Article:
My bias is showing again, but I’m always delighted to get another comic from David. Mostly because I know that it’s most likely going to be a collection of short stories, and that it’s damned near a certainty that at least a few of those stories are going to amaze/amuse/befuddle me, and in the best possible way. The other way, in case you were curious, is the “what the hell did I just read and why did I read it?” reaction. Not a problem here! Anyway, this time around subjects include picking your best possible funeral song (which I would have used for the sample image if my scanner was still working), the history of “A Book With Death in the Title” and what happens to the people who read it, an attempted school assembly and the shenanigans going on, tiddlywinks, Bruce the Rat, the fact that nobody is going to keep track of whether or not you give up your seat on the bus for an old lady, trying to finish a comics page vs. trying to comprehend the new mandatory Windows upgrade, sexy Frankensteins, sexy cavemen, scanning for wedding rings on the ride home, that Iron dude in that one suit, having the conviction to play the scrabble words that you’re given, kitten brains vs. lady brains, getting it all out on the deathbed, Princess Leia’s troubles with men, intimidation in the testing room (with Pam Dye), the victory lap (with Paddy Johnston), a lack of comprehension on stamps (with Tim Kelly), the art of engaging in television (with Neil Paterson), looking for that lost thing (with Eileen Budd), taking the lack of a Facebook reply too personally (with Ludi Price), random cruelty on a carnival ride, a dedicated punker, and falling silently through space to your death. Well, not your death specifically, but you know what I mean. Once again this is a really solid collection of stories; that Princess Leia piece should lead off the next movie as far as I’m concerned. How she trusts any men at this point is beyond me. David also has an extensive afterward as usual, so any questions you might have about these stories have most likely been answered (I know they were for me). So yeah, once again you should buy his book. Sure, you could get a few samples for free, but rarely the whole story, and wouldn’t you rather have the whole story? Not to mention the very idea of supporting an artist whose work you enjoy with your money. You still do that, right? Because it’s easy to forget to do it. And it’s roughly $5, assuming I have the exchange rate right in my head, which I almost certainly do not.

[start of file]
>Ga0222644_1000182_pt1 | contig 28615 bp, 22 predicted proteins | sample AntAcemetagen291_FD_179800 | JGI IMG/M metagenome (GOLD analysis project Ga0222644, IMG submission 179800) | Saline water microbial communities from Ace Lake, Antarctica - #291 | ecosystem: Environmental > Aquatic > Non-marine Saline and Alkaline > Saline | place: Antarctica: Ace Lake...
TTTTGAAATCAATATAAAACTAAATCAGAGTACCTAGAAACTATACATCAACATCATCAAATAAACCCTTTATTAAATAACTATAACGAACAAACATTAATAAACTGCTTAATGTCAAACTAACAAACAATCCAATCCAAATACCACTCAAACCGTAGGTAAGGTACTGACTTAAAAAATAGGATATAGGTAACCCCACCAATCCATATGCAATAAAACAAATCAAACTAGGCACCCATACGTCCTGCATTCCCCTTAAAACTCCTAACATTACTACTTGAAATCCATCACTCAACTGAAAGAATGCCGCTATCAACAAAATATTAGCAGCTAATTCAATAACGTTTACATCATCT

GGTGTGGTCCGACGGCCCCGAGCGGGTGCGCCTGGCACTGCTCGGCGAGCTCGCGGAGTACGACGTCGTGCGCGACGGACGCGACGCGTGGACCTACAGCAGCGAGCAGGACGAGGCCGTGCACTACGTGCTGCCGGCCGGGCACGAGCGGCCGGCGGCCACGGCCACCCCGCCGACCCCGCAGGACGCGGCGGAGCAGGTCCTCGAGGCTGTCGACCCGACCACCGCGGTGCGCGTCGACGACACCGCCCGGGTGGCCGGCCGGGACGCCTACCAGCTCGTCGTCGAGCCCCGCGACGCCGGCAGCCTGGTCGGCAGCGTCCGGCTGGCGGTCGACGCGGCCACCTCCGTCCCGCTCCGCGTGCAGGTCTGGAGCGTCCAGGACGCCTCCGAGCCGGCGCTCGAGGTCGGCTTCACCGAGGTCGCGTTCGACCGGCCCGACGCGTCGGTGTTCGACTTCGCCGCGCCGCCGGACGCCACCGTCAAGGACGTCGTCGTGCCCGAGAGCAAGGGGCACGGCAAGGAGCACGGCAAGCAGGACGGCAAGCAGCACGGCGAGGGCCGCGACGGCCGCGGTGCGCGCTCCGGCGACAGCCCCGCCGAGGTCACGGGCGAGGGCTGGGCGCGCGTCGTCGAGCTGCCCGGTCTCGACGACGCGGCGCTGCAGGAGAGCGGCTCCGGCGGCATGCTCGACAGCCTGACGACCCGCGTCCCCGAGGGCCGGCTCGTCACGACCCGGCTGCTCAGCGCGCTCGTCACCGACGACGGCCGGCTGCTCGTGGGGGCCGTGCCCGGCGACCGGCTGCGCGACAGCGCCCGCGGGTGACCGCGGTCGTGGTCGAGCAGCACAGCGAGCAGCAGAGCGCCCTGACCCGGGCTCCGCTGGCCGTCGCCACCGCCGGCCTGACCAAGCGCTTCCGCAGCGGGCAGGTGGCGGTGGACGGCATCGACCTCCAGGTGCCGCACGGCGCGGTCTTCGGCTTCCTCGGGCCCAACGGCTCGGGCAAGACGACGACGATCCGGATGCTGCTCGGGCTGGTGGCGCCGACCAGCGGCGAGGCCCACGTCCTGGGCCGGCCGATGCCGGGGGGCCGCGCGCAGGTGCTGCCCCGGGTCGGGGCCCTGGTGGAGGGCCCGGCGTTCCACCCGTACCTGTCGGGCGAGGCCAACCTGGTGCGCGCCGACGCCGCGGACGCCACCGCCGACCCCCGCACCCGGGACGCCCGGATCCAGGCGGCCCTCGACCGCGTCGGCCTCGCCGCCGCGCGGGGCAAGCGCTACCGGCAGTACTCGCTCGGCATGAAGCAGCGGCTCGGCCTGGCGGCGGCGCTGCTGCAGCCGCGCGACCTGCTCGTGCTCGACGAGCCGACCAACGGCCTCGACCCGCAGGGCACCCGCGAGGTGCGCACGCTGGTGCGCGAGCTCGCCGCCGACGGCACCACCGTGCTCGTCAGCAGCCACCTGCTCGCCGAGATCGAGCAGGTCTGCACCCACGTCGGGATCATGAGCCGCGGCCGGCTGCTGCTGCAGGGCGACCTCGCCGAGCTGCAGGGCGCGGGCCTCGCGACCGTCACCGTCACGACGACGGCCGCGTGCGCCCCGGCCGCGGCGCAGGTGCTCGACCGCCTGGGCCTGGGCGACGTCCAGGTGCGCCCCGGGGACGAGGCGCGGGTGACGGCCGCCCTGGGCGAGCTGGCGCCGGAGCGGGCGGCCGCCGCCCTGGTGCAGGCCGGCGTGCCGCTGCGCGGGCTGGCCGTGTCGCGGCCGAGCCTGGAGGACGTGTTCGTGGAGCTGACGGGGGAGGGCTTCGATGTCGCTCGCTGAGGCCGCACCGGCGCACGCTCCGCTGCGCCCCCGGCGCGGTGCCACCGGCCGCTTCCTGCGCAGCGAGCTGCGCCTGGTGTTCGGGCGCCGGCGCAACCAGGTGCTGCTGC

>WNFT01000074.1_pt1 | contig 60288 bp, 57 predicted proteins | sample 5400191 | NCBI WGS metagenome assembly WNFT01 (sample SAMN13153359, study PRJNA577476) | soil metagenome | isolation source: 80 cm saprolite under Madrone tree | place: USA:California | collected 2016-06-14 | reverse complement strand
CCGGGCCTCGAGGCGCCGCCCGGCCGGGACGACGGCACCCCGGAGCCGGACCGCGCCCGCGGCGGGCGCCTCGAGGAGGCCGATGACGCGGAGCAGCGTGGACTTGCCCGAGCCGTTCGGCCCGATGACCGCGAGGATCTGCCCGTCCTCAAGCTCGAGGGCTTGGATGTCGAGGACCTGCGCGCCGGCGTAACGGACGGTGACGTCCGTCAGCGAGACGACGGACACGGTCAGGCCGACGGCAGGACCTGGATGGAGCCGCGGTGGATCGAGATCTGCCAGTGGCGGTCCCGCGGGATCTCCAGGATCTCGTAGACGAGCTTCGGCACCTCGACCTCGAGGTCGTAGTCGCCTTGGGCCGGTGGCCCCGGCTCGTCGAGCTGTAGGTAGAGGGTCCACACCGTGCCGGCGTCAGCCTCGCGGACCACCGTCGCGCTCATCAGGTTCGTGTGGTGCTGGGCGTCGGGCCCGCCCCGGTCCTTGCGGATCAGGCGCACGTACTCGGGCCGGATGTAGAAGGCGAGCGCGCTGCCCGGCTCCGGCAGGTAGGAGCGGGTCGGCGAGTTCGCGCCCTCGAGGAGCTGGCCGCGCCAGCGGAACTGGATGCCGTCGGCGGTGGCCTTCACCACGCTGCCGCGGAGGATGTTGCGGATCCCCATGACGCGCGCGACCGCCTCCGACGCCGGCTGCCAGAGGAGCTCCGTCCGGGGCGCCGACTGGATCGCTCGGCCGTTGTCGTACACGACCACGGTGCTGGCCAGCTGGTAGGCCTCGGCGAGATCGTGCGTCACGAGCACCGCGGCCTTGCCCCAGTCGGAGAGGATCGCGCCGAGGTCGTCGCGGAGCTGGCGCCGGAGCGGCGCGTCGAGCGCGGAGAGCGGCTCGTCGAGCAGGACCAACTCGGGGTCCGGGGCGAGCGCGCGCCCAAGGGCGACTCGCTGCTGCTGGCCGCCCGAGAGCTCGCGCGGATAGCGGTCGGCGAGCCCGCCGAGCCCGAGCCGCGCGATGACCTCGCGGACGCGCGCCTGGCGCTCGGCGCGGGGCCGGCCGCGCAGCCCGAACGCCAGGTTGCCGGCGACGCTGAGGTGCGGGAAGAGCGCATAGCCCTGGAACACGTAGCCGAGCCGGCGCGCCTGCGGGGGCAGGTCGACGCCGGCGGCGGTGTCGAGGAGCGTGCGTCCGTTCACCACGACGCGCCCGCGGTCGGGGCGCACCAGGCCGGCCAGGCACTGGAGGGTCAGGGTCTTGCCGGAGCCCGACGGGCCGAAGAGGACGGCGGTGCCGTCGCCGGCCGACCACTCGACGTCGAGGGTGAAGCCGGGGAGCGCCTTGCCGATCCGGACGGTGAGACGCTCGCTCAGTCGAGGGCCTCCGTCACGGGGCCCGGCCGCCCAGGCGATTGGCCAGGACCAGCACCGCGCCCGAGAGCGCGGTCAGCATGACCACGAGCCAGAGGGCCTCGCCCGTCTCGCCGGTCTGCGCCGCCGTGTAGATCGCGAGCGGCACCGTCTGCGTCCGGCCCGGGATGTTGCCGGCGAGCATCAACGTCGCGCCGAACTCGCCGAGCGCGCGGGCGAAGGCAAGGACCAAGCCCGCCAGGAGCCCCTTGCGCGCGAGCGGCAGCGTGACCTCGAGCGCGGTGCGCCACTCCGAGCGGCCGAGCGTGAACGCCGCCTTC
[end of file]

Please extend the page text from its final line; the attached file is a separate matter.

Yep, turns out I didn’t have time to post any reviews last week. Should have just planned it that way from the start. New review today for Hellbound Lifestyle by Kaeleigh Forsythe & Alabaster Pizzo, and I have a new job and a (still mostly) broken scanner, so it might make more sense to plan on 1 or 2 more reviews this week instead of 3. Assuming you plan anything at all around my reviews, which would be very silly.
A couple of points before I start rambling about this comic:
1. It’s still the writer first and then the artist in terms of the order on the cover, right? Or am I the only one who even thinks about such things? and
2. It took entirely too long for Google to think I was typing anything other than “Alabaster Pizza Hut.” That’s not a real thing, right? I refuse to do even the minimal research required to find out if that’s a thing.
So hey, this comic? It’s hilarious. It’s insightful, it’s unsettling, it’s occasionally baffling (in the best possible way) but the most important fact is that it’s hilarious. Which is an impressive fact when you consider than at least a few of these stories are just pages of verbatim conversations taken from Kaeleigh’s phone. This is yet another one of those cases where I don’t want to ruin anything about this book while reviewing it, which increasingly makes me wonder why I’m still doing this, but since all of humanity isn’t going to buy every book that I say they should buy (even though that sample image should reel everybody in), I’ll slightly describe a few things. Fair enough? Subjects include problems in her life that she’s learned to live with, text typos changing meaning, ideas for rebranding herself, the new shoes for the people in Heaven’s Gate, her baffling habit of staring into an empty fridge, all the red flags in her co-worker’s recent engagement, all the dark places her mind goes while working on an edit test for sunglasses, her existential crisis while waiting for people to “like” a photo, the pro (s) and cons of sex, and Siri getting passive aggressive on her. That’s only bits of the first half of the book, the rest is up to you. Kaeleigh also has lots of sample images at her page, including conversations she had after the book came out a few months ago, so convince yourself if you have to, but find $10 and buy this comic. You need it. $10
I’m moved into the new place (please use the new address to send review comics from now on!) but am just now getting reliable internet, so maybe I’ll get a review or two up over the next few days if I really have fixed the problem.
OK, I thought I could balance this being my last week at work and the week that I’m changing apartments along with putting a few reviews together, but since only one of those things is optional, guess which one isn’t going to happen? Yep, no reviews this week, and I’ll post my new address this weekend once I’m actually living there. I should be able to get a few reviews up next week (assuming competence from Time Warner), and there was a bit of good news from all this packing: I’ve uncovered more than a few caches of comics that I got years ago that were never reviewed, as it seems like they ended up in a box during a previous move and then buried. So apologies to those artists and writers, and I’ll check to make sure that they’re still active, but I should be able to get some of those reviews up soon. In this culture would they be considered “retro” if they’re a few years old? Probably so…